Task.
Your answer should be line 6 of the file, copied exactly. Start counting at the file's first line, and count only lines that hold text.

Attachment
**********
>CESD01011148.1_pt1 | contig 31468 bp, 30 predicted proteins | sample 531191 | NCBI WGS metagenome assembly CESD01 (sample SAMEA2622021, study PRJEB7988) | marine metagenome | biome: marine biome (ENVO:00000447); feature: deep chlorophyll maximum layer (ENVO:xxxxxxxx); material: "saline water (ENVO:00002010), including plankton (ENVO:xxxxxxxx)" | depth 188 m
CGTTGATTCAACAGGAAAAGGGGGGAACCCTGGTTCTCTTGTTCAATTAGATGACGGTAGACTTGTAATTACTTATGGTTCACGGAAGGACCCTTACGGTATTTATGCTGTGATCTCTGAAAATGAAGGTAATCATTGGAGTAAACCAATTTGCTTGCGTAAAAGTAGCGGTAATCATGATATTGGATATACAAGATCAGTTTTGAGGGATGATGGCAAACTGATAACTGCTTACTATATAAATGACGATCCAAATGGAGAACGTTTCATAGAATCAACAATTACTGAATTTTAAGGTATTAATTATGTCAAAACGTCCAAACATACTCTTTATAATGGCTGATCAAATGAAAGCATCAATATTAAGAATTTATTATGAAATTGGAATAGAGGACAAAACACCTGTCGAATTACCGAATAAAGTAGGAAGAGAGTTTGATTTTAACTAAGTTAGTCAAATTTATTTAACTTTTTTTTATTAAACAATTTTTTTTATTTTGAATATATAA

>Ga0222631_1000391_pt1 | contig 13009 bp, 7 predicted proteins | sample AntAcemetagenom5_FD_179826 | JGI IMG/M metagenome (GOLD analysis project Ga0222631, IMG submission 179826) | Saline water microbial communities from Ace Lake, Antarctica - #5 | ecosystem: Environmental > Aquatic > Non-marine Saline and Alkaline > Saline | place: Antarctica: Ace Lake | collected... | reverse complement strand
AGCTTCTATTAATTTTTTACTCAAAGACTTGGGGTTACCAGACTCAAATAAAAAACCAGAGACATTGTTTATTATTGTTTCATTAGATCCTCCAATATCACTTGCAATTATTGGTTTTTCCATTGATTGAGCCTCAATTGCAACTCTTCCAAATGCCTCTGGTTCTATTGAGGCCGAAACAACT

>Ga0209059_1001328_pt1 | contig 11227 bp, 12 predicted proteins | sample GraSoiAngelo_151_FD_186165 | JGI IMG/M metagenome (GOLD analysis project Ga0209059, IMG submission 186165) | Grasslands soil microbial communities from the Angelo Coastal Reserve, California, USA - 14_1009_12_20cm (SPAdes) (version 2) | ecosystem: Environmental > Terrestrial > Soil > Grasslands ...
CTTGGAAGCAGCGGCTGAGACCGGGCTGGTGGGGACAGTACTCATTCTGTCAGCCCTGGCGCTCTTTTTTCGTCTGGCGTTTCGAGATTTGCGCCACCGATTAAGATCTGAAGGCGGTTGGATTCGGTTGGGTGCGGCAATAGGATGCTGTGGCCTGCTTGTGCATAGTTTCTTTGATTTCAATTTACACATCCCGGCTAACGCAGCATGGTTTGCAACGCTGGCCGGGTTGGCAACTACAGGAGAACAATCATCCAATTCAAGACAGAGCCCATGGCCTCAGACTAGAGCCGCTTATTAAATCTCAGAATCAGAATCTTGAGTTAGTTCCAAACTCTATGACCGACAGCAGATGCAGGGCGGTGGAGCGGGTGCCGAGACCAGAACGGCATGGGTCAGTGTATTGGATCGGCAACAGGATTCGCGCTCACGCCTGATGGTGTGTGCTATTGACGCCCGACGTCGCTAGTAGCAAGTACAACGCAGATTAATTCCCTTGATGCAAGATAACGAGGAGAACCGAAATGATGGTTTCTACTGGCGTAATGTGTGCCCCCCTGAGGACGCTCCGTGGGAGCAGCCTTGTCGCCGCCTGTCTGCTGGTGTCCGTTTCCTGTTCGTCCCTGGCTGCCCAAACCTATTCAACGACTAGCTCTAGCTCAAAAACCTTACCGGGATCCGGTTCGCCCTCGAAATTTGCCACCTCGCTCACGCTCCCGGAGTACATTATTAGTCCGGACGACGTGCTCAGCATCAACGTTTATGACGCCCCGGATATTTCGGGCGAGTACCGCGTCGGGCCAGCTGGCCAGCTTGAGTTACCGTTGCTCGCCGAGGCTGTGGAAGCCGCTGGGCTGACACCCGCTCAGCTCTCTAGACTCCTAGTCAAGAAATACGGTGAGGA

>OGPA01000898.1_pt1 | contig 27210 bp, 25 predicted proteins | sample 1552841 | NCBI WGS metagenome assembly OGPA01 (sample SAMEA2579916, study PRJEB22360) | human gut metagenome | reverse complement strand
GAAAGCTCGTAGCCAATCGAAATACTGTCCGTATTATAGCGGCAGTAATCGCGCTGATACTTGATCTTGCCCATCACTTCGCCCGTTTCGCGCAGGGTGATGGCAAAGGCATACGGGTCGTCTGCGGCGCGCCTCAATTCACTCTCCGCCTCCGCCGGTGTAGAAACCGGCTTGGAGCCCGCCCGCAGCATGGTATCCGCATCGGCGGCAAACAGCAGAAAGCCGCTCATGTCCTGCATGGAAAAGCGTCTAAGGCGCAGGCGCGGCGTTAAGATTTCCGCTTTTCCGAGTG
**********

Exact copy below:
CTTGGAAGCAGCGGCTGAGACCGGGCTGGTGGGGACAGTACTCATTCTGTCAGCCCTGGCGCTCTTTTTTCGTCTGGCGTTTCGAGATTTGCGCCACCGATTAAGATCTGAAGGCGGTTGGATTCGGTTGGGTGCGGCAATAGGATGCTGTGGCCTGCTTGTGCATAGTTTCTTTGATTTCAATTTACACATCCCGGCTAACGCAGCATGGTTTGCAACGCTGGCCGGGTTGGCAACTACAGGAGAACAATCATCCAATTCAAGACAGAGCCCATGGCCTCAGACTAGAGCCGCTTATTAAATCTCAGAATCAGAATCTTGAGTTAGTTCCAAACTCTATGACCGACAGCAGATGCAGGGCGGTGGAGCGGGTGCCGAGACCAGAACGGCATGGGTCAGTGTATTGGATCGGCAACAGGATTCGCGCTCACGCCTGATGGTGTGTGCTATTGACGCCCGACGTCGCTAGTAGCAAGTACAACGCAGATTAATTCCCTTGATGCAAGATAACGAGGAGAACCGAAATGATGGTTTCTACTGGCGTAATGTGTGCCCCCCTGAGGACGCTCCGTGGGAGCAGCCTTGTCGCCGCCTGTCTGCTGGTGTCCGTTTCCTGTTCGTCCCTGGCTGCCCAAACCTATTCAACGACTAGCTCTAGCTCAAAAACCTTACCGGGATCCGGTTCGCCCTCGAAATTTGCCACCTCGCTCACGCTCCCGGAGTACATTATTAGTCCGGACGACGTGCTCAGCATCAACGTTTATGACGCCCCGGATATTTCGGGCGAGTACCGCGTCGGGCCAGCTGGCCAGCTTGAGTTACCGTTGCTCGCCGAGGCTGTGGAAGCCGCTGGGCTGACACCCGCTCAGCTCTCTAGACTCCTAGTCAAGAAATACGGTGAGGA